State education officials say parents and students should have a better idea of how well children are being educated now that the federal government has let the state out from under the No Child Left Behind law.
State education leaders throughout the country have complained that the No Child Left Behind law was a one-size fits all program from Washington that did not give states the flexibility they need to really educate children. The Obama administration has started letting states with better ideas get waivers from the federal law. Missouri is in the latest crop of states who have a chance to prove the state knows better than Washington does.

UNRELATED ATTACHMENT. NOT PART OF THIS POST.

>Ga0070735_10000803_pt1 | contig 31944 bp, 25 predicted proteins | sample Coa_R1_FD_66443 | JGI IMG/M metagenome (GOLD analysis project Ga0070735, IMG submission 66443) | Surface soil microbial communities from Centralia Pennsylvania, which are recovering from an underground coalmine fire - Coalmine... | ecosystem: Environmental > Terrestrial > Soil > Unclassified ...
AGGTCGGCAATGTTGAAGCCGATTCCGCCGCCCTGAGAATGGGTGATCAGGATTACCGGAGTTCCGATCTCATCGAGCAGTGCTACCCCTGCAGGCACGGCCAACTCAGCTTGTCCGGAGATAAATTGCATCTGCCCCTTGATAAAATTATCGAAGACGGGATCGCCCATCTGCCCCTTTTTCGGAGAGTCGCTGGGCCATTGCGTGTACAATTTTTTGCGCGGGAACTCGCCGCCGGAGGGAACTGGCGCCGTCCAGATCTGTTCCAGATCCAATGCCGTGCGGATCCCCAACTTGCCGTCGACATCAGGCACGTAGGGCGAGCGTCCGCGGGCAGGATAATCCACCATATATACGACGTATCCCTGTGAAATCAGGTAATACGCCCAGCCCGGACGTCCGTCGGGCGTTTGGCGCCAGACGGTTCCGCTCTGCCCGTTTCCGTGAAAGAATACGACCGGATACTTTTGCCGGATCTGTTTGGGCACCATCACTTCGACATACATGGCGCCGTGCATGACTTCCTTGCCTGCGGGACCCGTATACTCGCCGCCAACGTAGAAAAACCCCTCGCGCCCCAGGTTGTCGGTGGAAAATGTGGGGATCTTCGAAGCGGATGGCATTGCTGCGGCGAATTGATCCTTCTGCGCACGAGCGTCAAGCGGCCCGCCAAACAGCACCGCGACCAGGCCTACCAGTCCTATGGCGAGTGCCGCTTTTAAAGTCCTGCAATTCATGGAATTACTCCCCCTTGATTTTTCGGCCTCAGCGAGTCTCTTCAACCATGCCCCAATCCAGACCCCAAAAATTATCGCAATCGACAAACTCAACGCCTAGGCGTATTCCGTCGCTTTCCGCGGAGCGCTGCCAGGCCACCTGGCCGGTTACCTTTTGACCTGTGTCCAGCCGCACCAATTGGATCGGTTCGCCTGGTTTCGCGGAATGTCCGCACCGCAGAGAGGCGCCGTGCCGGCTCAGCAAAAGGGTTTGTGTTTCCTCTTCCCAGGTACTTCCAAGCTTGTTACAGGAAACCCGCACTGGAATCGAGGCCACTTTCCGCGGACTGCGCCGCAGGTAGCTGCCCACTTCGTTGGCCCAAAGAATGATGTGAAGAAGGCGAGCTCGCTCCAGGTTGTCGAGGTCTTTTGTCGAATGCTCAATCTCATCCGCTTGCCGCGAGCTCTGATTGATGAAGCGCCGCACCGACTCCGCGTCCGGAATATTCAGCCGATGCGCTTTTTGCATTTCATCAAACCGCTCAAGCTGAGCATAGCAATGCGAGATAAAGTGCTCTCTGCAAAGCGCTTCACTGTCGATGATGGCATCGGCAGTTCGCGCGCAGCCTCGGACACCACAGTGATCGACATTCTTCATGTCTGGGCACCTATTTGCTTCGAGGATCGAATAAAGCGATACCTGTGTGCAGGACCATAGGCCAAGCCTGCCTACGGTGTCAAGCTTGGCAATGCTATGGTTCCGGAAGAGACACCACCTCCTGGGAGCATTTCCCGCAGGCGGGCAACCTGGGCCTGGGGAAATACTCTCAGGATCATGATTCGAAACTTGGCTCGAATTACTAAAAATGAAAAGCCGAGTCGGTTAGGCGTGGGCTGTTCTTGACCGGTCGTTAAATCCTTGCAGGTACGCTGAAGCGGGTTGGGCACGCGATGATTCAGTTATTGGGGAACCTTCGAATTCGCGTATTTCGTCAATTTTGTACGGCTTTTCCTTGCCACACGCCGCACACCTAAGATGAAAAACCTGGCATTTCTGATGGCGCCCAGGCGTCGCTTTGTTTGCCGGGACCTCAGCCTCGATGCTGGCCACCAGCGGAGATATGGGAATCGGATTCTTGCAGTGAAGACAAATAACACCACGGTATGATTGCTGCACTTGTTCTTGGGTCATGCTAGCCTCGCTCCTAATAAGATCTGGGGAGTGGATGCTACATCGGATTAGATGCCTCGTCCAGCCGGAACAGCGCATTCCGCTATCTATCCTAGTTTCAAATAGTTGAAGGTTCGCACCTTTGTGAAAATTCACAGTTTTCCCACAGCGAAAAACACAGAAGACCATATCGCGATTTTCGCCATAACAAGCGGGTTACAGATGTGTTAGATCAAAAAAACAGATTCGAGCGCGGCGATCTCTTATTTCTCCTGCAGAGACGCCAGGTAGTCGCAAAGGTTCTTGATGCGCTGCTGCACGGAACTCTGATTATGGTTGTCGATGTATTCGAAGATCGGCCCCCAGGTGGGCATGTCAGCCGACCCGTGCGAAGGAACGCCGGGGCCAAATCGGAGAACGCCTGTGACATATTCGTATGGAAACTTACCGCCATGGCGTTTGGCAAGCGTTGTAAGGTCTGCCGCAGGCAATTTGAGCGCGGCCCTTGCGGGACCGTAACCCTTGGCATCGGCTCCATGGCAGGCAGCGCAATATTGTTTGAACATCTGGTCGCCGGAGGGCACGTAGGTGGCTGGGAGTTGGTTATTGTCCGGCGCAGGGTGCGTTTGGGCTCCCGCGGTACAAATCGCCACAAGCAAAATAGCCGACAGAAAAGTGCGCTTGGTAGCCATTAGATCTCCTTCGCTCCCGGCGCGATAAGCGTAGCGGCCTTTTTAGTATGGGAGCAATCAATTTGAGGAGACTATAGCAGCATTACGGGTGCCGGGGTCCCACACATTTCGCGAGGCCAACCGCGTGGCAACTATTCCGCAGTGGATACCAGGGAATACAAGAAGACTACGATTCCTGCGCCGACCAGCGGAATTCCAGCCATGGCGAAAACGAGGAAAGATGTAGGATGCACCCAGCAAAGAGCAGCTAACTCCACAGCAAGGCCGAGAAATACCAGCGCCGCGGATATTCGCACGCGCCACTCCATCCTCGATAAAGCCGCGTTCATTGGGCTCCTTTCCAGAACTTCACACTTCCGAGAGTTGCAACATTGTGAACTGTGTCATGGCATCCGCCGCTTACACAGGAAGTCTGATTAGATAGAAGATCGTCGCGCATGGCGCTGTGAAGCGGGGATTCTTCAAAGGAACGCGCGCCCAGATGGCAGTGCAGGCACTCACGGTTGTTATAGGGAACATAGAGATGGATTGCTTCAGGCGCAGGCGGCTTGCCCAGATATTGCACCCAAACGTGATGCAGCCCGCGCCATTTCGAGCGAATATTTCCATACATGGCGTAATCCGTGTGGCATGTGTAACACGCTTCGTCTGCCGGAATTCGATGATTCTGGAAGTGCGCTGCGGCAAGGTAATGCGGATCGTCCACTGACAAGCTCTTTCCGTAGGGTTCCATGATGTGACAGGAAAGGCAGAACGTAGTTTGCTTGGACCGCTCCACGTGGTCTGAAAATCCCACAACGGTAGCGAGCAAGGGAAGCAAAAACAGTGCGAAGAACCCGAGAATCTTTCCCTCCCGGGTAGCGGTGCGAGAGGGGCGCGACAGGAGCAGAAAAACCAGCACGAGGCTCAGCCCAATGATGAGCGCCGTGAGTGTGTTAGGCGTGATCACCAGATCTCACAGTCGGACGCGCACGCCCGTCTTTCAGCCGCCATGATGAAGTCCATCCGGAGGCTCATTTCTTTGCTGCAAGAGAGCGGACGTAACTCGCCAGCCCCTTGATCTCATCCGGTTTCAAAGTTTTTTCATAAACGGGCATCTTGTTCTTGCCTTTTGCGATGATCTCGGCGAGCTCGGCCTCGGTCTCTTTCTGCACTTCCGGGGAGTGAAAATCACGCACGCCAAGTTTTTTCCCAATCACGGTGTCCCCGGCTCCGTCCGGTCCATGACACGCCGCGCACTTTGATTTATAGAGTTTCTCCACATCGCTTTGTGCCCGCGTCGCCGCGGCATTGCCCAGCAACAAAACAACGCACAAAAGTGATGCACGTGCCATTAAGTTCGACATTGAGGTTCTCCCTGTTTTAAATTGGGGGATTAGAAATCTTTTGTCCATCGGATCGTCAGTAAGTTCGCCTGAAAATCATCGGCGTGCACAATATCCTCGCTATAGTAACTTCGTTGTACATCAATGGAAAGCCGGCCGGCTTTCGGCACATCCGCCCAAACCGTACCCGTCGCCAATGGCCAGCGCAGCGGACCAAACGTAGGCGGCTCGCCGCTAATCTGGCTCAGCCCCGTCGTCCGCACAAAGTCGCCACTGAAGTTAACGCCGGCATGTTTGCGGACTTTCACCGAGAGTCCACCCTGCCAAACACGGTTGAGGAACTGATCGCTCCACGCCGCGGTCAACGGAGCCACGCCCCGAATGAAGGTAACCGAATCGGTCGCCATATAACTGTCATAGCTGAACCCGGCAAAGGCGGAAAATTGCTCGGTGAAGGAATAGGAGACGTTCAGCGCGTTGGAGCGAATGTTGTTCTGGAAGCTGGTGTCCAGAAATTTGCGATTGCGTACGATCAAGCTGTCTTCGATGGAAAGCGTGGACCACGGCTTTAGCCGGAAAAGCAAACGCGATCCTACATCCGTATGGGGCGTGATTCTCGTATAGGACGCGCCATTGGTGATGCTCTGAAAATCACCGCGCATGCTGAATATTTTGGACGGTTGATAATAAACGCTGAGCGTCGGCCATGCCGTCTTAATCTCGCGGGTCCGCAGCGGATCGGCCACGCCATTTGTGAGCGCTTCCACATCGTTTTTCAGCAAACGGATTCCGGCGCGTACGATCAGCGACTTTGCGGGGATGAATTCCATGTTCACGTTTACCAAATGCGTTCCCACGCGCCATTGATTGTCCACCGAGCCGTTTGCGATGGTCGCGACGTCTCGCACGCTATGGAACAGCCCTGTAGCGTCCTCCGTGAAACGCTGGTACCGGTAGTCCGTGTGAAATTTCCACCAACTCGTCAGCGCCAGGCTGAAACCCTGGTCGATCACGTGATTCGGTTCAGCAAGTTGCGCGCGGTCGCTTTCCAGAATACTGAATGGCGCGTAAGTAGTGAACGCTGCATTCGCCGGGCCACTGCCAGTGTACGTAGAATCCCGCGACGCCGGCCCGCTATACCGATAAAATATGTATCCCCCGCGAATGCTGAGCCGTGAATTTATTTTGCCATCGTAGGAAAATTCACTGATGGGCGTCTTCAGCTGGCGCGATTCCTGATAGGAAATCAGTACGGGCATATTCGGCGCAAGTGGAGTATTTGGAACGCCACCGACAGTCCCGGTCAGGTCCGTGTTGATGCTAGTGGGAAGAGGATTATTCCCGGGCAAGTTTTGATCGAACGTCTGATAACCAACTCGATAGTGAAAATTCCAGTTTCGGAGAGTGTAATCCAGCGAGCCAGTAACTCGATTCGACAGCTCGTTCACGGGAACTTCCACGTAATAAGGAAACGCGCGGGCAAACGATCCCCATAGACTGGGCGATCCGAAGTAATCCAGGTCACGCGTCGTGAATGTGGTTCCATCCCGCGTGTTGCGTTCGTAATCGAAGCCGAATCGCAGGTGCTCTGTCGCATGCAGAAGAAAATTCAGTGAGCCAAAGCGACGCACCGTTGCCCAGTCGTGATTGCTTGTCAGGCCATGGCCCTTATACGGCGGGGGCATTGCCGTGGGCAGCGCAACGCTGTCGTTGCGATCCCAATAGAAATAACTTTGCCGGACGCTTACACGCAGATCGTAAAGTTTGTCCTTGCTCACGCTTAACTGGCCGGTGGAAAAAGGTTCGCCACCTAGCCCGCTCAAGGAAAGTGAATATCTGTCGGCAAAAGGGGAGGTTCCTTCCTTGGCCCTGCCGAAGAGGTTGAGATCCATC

Assistant state education commissioner Margie Vandeven says the waiver will let parents have a more accurate gauge of their children’s education.
AUDIO: Vandeven comments [arne4]
She says the goal is to have every student graduate from high school ready for a career or for college and to have Missouri one of the top ten performing states by 2020. The department thinks its evaluation system is better for reaching that goal than the No Child Left Behind law.